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I have yet to hear of an actual case of warmer water stressing a fish. You can put a fish into 10 degree warmer water with no problems (I have done it), but not into colder. Whenever I change water, the new water is normally warmer than the tank.
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Old 12-31-2005, 01:21 PM   #6
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Quote:
Originally Posted by BillD
I have yet to hear of an actual case of warmer water stressing a fish. You can put a fish into 10 degree warmer water with no problems (I have done it), but not into colder. Whenever I change water, the new water is normally warmer than the tank.
Same here. If I can't the water in the python exactly the same, it's generally a little warmer, not colder.
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Old 12-31-2005, 01:46 PM   #7
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Fish have no physiologic control over their body temperature, so any big change in water temp (up or down) is sure to be an unwelcome shock to their system.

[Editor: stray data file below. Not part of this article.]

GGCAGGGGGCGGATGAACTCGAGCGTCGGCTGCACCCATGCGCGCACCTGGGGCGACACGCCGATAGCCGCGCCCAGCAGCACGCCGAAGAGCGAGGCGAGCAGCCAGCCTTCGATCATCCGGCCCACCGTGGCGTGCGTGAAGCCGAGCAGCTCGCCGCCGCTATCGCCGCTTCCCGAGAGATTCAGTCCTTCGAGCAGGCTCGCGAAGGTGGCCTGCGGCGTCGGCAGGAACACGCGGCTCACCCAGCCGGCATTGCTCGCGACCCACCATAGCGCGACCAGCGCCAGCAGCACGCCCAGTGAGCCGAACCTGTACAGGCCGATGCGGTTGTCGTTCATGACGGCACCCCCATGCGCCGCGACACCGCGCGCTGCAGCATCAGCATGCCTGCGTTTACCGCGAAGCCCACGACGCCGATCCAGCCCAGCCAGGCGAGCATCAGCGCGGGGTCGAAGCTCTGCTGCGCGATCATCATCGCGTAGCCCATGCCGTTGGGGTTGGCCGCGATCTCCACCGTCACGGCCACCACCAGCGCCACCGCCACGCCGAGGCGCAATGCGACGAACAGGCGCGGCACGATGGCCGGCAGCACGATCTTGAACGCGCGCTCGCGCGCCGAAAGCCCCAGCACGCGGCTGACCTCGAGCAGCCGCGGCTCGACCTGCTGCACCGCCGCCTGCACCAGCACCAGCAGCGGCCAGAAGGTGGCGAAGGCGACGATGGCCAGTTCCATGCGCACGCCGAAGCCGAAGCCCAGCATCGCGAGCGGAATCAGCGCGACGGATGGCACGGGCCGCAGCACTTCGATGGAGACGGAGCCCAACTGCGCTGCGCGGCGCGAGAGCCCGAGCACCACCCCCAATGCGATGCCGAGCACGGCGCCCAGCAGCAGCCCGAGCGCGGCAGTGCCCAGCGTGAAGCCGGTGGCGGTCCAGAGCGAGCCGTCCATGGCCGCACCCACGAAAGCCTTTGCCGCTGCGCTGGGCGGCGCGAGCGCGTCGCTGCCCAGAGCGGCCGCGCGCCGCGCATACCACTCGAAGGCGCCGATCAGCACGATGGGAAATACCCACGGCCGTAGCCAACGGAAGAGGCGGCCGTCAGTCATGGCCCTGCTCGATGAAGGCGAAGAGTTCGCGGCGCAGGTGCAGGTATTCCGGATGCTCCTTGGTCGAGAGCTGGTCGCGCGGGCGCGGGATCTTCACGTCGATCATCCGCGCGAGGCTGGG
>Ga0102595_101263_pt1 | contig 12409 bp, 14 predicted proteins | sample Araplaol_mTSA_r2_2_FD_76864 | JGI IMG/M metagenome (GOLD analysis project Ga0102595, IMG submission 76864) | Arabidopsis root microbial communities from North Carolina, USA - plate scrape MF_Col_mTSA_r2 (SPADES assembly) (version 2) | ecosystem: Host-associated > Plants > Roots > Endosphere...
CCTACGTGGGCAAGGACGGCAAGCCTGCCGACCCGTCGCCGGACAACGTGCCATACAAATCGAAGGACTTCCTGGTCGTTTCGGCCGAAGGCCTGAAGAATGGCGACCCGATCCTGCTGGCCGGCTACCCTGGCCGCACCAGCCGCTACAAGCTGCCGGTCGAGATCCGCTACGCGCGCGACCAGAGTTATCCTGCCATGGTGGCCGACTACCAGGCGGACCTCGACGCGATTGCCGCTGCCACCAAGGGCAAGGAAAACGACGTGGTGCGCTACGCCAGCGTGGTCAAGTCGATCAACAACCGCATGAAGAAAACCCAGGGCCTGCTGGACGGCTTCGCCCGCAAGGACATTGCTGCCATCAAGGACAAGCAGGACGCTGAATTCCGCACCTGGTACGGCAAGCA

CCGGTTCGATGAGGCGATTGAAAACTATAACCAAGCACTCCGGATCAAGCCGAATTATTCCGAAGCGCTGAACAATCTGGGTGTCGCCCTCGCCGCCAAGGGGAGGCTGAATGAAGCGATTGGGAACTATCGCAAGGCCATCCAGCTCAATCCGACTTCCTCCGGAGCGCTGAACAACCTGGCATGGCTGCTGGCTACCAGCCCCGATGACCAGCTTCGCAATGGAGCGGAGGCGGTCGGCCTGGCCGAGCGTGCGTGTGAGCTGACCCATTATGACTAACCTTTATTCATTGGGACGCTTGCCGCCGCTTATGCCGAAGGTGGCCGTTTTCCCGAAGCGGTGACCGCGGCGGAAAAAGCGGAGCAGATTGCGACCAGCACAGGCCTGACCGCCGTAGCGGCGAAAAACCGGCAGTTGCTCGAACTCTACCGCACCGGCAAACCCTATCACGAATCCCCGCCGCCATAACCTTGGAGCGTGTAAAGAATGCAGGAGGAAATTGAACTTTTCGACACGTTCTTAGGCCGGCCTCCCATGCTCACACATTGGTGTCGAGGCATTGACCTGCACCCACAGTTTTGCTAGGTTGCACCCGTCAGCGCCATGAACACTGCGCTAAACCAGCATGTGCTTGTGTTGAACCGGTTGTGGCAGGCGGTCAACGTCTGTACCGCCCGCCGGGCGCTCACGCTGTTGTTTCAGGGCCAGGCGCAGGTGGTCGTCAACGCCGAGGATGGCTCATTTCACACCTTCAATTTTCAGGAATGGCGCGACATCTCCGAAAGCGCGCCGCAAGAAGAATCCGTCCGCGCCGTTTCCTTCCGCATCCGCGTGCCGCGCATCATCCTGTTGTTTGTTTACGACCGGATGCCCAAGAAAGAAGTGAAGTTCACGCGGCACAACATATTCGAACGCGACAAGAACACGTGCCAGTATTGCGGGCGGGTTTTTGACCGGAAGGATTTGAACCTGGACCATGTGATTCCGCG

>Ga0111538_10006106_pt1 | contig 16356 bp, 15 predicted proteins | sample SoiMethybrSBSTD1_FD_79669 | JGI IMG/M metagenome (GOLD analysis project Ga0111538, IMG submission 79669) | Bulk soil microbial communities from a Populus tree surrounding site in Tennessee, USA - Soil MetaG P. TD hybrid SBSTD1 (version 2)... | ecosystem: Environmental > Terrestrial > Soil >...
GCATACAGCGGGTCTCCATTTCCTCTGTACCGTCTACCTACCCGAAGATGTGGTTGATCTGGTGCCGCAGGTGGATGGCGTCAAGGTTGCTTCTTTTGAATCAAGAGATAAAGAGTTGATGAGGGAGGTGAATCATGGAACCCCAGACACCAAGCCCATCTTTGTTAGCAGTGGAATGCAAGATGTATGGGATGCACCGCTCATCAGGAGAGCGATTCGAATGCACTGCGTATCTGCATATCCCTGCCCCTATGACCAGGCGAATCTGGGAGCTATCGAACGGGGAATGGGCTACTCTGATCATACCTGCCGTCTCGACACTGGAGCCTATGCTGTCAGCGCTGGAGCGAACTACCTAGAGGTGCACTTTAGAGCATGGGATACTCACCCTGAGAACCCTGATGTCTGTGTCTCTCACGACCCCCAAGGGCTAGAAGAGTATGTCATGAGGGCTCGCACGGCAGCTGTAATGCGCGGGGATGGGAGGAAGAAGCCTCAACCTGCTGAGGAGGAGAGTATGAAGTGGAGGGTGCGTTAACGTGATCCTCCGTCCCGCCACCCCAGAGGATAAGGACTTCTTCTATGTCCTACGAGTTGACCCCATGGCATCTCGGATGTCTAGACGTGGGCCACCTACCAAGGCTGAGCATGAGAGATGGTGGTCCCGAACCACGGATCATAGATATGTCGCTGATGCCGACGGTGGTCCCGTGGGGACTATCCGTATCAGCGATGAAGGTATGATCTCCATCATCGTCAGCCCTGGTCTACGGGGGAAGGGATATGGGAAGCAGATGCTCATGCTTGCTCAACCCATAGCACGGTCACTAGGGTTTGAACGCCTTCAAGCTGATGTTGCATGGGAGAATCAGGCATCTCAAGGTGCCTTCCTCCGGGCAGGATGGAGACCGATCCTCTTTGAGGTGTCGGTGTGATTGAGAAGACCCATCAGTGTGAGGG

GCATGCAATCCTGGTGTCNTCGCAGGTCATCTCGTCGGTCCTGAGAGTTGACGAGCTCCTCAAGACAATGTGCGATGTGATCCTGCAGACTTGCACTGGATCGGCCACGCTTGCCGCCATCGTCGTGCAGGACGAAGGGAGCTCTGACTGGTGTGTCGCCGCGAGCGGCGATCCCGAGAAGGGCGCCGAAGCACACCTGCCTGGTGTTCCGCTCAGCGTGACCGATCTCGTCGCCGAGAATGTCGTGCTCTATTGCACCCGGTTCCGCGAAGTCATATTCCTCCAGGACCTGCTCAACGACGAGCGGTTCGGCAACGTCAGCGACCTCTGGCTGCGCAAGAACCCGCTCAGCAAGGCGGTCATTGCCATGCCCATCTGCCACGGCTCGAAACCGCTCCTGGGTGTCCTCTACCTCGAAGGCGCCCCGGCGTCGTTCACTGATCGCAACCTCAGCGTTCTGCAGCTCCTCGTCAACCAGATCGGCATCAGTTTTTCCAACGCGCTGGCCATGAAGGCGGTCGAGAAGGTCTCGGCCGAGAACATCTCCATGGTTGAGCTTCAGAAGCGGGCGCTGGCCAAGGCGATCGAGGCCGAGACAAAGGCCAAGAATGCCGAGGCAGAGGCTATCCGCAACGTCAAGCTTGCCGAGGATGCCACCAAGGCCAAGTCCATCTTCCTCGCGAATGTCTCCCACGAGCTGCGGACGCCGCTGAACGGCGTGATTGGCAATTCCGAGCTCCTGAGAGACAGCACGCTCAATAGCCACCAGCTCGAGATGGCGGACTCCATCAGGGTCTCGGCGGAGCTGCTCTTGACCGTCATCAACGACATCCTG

However, drastically going from warm to cool is much more likely to cause stress and possible death than is going from cool to warm.

I keep all my tanks at 78 - 80 degrees.
When I've treated for ich in the past, I've knocked up the temp to 88 degrees within a few hours with no fish losses - I just made sure to increase the aeration.

But, one time, I purchased some black phantom tetras in the winter, and I forgot to bring along my styrofoam shipping carton. When I got them home, they were very lethargic - I checked the bag temp, and it was 68 degrees. I floated the bag for a long time, and drip acclimated the fish, but the damage had been done - they were all goners.